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Little Tansu Inspired Case #1: Carcase and Dividers

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Blog entry by Dorje posted 2343 days ago 5211 reads 5 times favorited 24 comments Add to Favorites Watch
no previous part Part 1 of Little Tansu Inspired Case series Part 2: Keyed Miters and Drawer Parts »

I’ve had the urge to just make something small for some time now…I’ve been working on a bed with what little shop time I have, and haven’t had much time for other stuff. I wanted one of those projects that you could just take the materials at hand and go for it.

Also, something that wouldn’t take forever to build and would give some (relatively) instant gratification.

I had some scrap cedar, fir, poplar, and walnut that’ll be used in this little box/case. Milled the assorted woods to 5/8” for the main carcase and drawer fronts, 1/2” for dividers and drawer sides, and 1/4” for the drawer bottoms and back.

Here are the carcase sides made up. After cutting to length, I rabbeted the back edge 1/4”x1/4”, plowed stopped dadoes for the drawer dividers, and mitered the ends.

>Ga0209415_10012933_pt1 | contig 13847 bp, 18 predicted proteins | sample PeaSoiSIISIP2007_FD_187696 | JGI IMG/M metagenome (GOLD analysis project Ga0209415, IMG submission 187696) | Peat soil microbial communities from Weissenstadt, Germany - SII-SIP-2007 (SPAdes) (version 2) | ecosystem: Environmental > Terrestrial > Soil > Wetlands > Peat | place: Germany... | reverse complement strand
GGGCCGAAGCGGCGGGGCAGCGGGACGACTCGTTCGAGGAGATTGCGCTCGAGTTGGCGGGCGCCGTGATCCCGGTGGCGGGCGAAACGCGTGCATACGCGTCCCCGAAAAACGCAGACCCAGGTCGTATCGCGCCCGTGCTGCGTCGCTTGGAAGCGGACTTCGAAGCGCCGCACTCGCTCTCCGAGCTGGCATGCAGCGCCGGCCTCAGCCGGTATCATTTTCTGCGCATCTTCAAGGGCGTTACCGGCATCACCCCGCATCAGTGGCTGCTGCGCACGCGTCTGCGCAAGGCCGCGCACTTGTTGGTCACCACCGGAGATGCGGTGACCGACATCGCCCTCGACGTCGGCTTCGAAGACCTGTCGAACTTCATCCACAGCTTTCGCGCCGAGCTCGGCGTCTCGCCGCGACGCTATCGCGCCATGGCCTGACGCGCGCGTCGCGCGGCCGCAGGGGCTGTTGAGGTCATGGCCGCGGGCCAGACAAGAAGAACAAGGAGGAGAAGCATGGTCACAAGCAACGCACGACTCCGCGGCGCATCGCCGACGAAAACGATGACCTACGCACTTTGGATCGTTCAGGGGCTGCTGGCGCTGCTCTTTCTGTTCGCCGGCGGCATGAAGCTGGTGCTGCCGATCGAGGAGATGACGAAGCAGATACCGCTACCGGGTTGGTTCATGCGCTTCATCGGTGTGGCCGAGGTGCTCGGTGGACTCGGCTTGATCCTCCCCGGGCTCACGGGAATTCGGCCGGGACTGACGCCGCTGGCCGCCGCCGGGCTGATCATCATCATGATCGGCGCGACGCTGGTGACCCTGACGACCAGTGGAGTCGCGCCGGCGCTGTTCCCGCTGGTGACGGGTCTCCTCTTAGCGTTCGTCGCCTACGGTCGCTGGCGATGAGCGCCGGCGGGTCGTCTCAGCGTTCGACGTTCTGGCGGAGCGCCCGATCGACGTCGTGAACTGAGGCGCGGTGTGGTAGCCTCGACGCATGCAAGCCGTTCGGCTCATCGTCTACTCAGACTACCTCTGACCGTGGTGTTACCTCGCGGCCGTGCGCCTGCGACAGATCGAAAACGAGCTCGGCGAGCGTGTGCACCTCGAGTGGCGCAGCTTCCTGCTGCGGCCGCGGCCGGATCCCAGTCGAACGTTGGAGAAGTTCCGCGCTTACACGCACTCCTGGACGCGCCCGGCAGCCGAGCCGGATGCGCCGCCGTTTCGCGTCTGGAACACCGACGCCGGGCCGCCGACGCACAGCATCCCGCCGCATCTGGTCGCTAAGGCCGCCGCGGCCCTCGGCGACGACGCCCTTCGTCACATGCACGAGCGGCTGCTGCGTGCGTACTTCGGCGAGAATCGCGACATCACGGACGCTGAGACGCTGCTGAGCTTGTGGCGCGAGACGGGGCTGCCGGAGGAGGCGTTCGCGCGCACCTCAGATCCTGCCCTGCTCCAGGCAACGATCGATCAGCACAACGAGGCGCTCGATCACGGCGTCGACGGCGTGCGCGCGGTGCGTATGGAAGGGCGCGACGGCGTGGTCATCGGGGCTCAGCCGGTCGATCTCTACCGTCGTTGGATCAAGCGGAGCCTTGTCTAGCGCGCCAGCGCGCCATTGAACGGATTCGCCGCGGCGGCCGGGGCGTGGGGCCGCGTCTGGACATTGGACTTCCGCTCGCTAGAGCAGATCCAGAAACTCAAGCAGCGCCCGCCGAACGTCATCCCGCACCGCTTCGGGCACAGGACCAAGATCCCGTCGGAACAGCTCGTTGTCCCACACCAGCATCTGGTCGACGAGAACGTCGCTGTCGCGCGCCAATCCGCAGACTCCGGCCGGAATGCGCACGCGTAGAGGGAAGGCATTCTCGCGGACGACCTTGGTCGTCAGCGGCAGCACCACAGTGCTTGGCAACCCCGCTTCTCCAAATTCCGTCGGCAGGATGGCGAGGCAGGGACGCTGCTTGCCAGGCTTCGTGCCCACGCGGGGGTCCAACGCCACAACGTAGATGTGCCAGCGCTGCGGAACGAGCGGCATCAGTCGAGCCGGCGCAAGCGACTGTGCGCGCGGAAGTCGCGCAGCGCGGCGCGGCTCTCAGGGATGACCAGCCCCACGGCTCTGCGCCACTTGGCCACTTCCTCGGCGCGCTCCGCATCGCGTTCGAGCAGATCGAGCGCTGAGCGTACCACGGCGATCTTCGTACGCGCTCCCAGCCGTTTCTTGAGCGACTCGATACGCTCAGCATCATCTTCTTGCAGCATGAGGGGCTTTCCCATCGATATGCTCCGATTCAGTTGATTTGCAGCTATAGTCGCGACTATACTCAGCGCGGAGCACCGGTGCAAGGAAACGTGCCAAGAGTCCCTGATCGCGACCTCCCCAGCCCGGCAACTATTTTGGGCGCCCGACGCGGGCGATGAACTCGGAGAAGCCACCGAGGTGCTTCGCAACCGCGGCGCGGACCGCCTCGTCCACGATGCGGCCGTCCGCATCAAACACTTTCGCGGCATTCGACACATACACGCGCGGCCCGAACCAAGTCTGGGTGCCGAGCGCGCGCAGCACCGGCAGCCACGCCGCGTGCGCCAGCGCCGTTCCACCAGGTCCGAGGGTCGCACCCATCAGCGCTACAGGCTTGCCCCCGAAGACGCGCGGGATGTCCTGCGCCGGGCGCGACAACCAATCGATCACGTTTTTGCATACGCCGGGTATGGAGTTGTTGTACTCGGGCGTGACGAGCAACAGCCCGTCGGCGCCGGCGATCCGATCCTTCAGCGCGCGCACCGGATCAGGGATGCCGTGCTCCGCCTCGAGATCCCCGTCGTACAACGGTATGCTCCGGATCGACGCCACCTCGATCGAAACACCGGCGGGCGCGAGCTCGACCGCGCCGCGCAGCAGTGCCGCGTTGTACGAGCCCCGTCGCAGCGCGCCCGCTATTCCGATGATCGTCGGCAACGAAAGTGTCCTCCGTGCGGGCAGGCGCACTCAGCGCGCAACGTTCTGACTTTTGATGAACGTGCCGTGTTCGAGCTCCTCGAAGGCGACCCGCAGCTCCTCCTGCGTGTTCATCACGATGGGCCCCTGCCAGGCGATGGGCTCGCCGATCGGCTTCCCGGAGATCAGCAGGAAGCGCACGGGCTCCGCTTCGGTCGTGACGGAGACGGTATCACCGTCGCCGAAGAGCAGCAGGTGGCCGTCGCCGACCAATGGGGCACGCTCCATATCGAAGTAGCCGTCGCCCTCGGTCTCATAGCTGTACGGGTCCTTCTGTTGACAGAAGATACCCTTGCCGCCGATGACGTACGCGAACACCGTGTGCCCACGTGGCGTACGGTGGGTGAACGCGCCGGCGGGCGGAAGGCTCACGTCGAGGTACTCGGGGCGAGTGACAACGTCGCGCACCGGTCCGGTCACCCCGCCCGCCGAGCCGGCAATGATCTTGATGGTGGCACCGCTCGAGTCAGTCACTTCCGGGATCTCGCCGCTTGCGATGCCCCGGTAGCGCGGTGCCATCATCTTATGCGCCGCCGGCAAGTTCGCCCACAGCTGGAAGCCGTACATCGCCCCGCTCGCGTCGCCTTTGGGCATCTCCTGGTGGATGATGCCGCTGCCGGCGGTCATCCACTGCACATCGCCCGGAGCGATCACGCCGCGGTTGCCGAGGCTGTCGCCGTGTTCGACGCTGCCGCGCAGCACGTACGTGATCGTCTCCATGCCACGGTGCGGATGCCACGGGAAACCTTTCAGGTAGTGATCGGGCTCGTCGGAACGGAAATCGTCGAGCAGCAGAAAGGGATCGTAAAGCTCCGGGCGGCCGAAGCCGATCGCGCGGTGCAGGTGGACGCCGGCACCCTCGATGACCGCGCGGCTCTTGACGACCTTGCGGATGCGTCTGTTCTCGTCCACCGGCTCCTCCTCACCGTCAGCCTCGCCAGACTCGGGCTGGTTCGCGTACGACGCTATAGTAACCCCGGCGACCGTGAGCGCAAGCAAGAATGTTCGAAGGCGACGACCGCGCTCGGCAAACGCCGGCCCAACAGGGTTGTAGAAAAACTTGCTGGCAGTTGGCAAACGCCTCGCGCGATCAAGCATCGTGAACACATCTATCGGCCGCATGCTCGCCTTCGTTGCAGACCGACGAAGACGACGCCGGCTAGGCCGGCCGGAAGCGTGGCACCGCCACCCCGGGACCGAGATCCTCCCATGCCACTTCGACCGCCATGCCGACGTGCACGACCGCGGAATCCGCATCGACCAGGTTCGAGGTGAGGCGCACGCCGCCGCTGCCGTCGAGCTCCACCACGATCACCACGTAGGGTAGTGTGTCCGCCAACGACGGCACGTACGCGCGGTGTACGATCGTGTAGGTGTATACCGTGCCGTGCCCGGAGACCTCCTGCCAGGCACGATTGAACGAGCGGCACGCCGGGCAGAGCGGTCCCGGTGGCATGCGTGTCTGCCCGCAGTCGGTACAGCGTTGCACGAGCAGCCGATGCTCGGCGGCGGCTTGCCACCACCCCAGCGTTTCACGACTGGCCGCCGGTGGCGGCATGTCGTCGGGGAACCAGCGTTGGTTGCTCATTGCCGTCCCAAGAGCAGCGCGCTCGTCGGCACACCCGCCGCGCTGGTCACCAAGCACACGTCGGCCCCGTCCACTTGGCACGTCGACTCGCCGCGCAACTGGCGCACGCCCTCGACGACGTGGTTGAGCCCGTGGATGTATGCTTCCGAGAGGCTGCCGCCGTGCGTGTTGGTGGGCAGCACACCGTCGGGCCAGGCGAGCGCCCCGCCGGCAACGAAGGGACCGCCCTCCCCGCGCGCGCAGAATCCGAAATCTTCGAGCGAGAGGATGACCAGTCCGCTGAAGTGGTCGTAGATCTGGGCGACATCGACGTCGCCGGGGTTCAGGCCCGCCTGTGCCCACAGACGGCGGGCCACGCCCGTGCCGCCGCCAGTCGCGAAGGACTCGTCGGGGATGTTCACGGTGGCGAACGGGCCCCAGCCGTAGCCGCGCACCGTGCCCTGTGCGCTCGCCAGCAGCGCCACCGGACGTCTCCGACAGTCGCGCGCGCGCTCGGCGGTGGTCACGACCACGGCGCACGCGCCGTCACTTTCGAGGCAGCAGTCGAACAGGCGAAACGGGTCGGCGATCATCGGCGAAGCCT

This next photo is simply the dry fit to see how the miters came together. I’ll tell you, they’re not perfect, I don’t have a jig to perfect miters on stock this wide. I suppose I could’ve built one, but didn’t want to spend my time doing that at this point. I used the tip that Karson picked up from Franz Klausz – that is: to use the inside of the board as the outside (show) surface. I like the idea in this case especially because, if the boards were to cup, they’d want to push on the outside corners, rather than split the corners open. With the keys that’ll come, I have no fear that this case will want to come apart down the line.

All the corners/sides were nice and square at glue up time:

A couple shots from the front, after cutting and fitting divider stock to the case:

- and in color too!:

Here’s a shot from the back – the dividers are sticking out in the back because they are not assembled yet. Still need to run tongue and grooves for those, as well as put in a guide block for the upper divider in the center. It will have a central muntin.

-- Dorje (pronounced "door-jay"), Seattle, WA



24 comments so far

View gizmodyne's profile

gizmodyne

1763 posts in 2676 days


#1 posted 2343 days ago

Looking good. You are taking the mitered box up a notch. Good tip on using the inside of the board. Hmmm….Busting out “wonder boy” I see (shoulder plane).

Why don’t you run the miters on the table saw or did you? Time for a miter sled?
Are you going to put the tanzu stlye hardware on it?

-- -John "Do I have to keep typing a smiley? Just assume it's a joke." www.flickr.com/photos/gizmodyne